written by Chuck Schuler
Like many industries, the last few years have been difficult for contract foodservice operators and clients alike. The foodservice industry has been confronted with navigating historic food inflation, ongoing labor shortages, and the reality that the new hybrid work model appears to be here to stay. Both foodservice companies and their corporate clients are in search of solutions that provide a superior service experience to employees while managing increasing costs that impact the client’s bottom line.
Transparency, Flexibility, Communication
Unfortunately, this new normal risks creating questions or doubts between a client and their foodservice partner. Now more than ever, it is critical for operators to focus on transparency, flexibility, and communication with the client. Educating clients on today’s challenges for operations and subsequent solutions is a key step toward aligning both operator and client in the direction of a successful foodservice program.
Operators who fail to address and educate clients find their relationships may be negatively impacted, with any progress in forming future solutions stalled. Without proper communication, clients are surprised when they receive a monthly statement and realize the costs for providing food services to their employees have, in some cases, doubled from pre-pandemic levels.
They may not have a full understanding of the underlying issues that impact their operator’s performance and the increase in financial cost. Timely, comprehensive reporting and a strategic plan to address the new operating environment can remove doubt or end any potential situation of a client being left marveling over why their costs have increased so dramatically.
The reality is that clients and operators are doing their best to anticipate or gain clarity on their return-to-work agendas and what the impact will be for future onsite populations. Clients are constantly in flux regarding their return-to-work policies, and operators need to be flexible and pivot to accommodate these continual changes.
Employees report that they experience many benefits when working remotely. As a result, it appears that remote work will continue to play a greater role in the workspace landscape, with many employees potentially working from home at least two days a week. Conversely, it is suggested that companies with food and beverage amenities generally return a higher workplace satisfaction rate, so employers are working hard to create an amenity-rich environment to entice the employee to return to the office.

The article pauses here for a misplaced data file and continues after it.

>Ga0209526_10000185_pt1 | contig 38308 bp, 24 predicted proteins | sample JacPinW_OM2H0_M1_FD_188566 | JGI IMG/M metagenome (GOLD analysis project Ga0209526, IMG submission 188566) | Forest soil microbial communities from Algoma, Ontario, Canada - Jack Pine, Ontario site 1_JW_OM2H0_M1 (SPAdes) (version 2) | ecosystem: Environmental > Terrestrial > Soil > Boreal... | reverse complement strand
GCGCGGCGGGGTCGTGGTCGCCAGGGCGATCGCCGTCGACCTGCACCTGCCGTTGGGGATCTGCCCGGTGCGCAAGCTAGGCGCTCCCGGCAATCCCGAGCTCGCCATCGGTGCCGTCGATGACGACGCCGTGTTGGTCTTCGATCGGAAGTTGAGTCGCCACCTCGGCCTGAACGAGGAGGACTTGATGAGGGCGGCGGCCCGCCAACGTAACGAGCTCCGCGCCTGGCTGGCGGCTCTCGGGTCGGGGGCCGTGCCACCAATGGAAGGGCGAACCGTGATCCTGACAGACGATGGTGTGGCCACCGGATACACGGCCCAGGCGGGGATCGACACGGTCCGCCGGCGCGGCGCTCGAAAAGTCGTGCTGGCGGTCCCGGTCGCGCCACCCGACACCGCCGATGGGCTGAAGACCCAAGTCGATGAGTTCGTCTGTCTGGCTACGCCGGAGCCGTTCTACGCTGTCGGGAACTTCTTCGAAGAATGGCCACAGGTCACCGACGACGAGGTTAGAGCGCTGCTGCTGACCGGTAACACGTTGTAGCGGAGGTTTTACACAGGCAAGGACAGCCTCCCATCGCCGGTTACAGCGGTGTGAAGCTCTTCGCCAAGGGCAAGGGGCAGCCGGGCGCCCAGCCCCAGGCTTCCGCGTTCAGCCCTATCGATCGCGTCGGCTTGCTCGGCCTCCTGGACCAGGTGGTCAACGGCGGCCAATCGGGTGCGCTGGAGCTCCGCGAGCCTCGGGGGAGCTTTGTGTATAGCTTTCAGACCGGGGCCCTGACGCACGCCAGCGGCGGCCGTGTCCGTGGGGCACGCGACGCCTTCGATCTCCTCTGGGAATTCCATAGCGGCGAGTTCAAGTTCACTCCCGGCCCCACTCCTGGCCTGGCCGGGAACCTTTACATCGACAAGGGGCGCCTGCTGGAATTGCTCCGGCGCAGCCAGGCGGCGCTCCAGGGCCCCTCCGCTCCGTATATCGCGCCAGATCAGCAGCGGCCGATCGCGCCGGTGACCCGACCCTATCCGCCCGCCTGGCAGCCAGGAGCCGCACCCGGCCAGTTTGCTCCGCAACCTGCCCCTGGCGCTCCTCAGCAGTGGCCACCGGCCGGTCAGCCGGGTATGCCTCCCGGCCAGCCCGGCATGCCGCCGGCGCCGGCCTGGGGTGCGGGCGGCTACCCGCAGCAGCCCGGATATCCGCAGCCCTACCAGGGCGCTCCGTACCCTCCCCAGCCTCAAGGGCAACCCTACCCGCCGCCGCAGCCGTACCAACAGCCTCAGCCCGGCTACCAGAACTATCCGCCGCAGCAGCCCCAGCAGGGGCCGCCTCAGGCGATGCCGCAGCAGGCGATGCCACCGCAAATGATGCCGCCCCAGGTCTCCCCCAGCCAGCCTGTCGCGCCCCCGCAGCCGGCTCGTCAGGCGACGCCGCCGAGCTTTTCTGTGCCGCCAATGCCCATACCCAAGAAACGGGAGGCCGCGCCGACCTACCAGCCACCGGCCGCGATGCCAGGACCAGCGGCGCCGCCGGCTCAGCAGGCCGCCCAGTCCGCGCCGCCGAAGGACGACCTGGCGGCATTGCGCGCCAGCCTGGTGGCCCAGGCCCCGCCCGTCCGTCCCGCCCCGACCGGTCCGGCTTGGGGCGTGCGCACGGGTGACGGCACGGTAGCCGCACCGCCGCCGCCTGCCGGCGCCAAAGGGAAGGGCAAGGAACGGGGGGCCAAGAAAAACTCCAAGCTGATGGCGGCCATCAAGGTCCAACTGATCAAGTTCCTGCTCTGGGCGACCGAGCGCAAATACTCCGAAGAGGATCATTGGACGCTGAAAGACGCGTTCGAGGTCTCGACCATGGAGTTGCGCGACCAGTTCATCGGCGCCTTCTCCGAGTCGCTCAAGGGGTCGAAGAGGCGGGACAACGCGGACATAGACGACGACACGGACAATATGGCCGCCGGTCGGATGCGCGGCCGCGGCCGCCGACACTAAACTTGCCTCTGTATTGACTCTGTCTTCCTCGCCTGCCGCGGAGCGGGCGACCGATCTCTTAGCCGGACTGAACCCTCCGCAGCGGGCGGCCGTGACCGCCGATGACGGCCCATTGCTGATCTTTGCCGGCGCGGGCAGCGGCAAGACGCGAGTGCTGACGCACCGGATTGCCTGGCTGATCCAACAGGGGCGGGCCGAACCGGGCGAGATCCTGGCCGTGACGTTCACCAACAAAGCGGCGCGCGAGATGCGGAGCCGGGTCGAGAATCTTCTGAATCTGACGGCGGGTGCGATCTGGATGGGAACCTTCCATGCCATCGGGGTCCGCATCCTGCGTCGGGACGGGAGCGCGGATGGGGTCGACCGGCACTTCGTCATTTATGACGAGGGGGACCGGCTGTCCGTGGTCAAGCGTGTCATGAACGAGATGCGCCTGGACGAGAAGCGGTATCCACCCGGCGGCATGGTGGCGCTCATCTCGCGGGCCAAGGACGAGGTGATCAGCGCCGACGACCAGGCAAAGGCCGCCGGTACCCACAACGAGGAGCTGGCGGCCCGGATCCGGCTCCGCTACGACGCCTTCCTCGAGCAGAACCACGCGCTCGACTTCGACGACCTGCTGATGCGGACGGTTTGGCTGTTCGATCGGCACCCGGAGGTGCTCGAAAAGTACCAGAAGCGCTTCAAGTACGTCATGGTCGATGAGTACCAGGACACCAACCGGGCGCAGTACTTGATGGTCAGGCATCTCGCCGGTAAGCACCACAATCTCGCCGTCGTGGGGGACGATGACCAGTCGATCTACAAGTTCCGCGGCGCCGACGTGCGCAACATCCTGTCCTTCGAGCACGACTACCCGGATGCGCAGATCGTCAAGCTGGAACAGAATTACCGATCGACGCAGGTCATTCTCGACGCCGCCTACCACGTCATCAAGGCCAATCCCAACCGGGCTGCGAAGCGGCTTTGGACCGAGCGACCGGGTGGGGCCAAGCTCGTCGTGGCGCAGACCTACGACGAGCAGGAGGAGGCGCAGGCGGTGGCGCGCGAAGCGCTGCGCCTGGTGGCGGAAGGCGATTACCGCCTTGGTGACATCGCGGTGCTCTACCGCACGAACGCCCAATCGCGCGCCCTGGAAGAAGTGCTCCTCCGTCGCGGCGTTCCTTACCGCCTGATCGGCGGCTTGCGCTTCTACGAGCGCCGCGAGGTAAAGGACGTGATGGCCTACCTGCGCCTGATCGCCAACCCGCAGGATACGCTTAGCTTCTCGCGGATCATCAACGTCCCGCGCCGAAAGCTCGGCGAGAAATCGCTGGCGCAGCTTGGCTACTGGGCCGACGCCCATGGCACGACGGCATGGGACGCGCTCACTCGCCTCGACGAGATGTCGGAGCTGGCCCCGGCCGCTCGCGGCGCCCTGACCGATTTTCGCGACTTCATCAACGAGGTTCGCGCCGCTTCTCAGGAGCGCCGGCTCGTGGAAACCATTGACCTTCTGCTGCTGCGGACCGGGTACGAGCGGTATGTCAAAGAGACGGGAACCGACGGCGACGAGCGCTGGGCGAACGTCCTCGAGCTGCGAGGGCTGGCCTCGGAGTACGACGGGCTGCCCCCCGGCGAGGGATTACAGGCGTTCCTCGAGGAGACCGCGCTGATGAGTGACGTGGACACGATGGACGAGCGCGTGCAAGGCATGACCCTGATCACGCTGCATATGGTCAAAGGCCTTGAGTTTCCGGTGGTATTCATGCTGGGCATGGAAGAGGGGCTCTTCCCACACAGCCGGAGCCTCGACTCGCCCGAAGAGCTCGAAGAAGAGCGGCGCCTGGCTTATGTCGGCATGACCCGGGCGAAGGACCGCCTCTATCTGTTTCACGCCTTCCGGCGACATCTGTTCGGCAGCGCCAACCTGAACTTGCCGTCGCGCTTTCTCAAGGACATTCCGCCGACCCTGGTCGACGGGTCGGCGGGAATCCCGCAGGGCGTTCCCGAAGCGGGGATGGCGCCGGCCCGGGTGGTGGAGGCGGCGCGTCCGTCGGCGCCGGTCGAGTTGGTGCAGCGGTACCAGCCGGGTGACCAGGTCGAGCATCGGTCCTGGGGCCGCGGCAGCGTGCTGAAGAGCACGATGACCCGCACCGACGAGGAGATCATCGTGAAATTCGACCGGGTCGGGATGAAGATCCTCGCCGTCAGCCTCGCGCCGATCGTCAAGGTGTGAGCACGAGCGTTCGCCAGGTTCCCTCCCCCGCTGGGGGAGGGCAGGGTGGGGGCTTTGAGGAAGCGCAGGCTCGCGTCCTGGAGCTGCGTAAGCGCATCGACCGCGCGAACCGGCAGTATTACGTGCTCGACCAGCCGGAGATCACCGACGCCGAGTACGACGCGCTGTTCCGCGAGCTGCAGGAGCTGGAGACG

Consequently, this dissuades clients and operators from offsetting increased costs with value waning actions such as increasing prices, reducing hours of operations, and reducing staffing. Searching for balance while protecting the client’s spend is dictating the future foodservice amenities landscape.
Appropriately, foodservice companies have focused on reimagining the foodservice experience and accelerating the use of technology tools and data analytics to offset the costs of delivering expected amenities. Operators are proposing solutions with goals to optimize the customer experience while decreasing costs for clients.
Strategies being recommended to both promote return-to-work and mitigate costs include:
- increased focus on destination foodservices like specialty coffee shops in co-working and flex spaces;
- streamlined operations with limited staffing, leveraging grab-n-go options and ready to heat meals;
- special “pop-up” events on slower “in office” days;
- cashless self-check-out at corporate café. This does not eliminate cashier support altogether; however, it does reduce the cashier function to a support versus functional role.
- unattended retail with “Just Walk Out” technology provides guests a completely frictionless mobile experience with no in-person staffing necessary and offers flexibility in product placement and rotation.
- digital ordering using personal mobile devices for delivery enhancements such as robotics, food lockers, and app-based delivery options. Emergent technologies are becoming ever-present at an accelerated pace.
- digital cafés (some call it ghost kitchens) promote flexibility for operators to scale services for their client’s hybrid staffing model, while eliminating the need for front-of-house staff. Digital kitchens can expand offerings while offering efficient production and waste reduction.
These strategies have been introduced to the corporate dining workplace at a rapid pace and are new to many clients. Therefore, operators must provide the resources to educate clients on the positive impact they yield. There are many fundamental approaches that can be considered when redefining a company’s foodservice amenities program.
However, winning programs descend from education and effective communication. Effective communication between operators and clients mitigates surprises and promotes collaboration, a win-win result for clients and operators. Clients and operators must work together cohesively to innovate a program that achieves mutual goals.
Chuck Schuler is project manager, Management Advisory Services, Cini-Little International, Inc.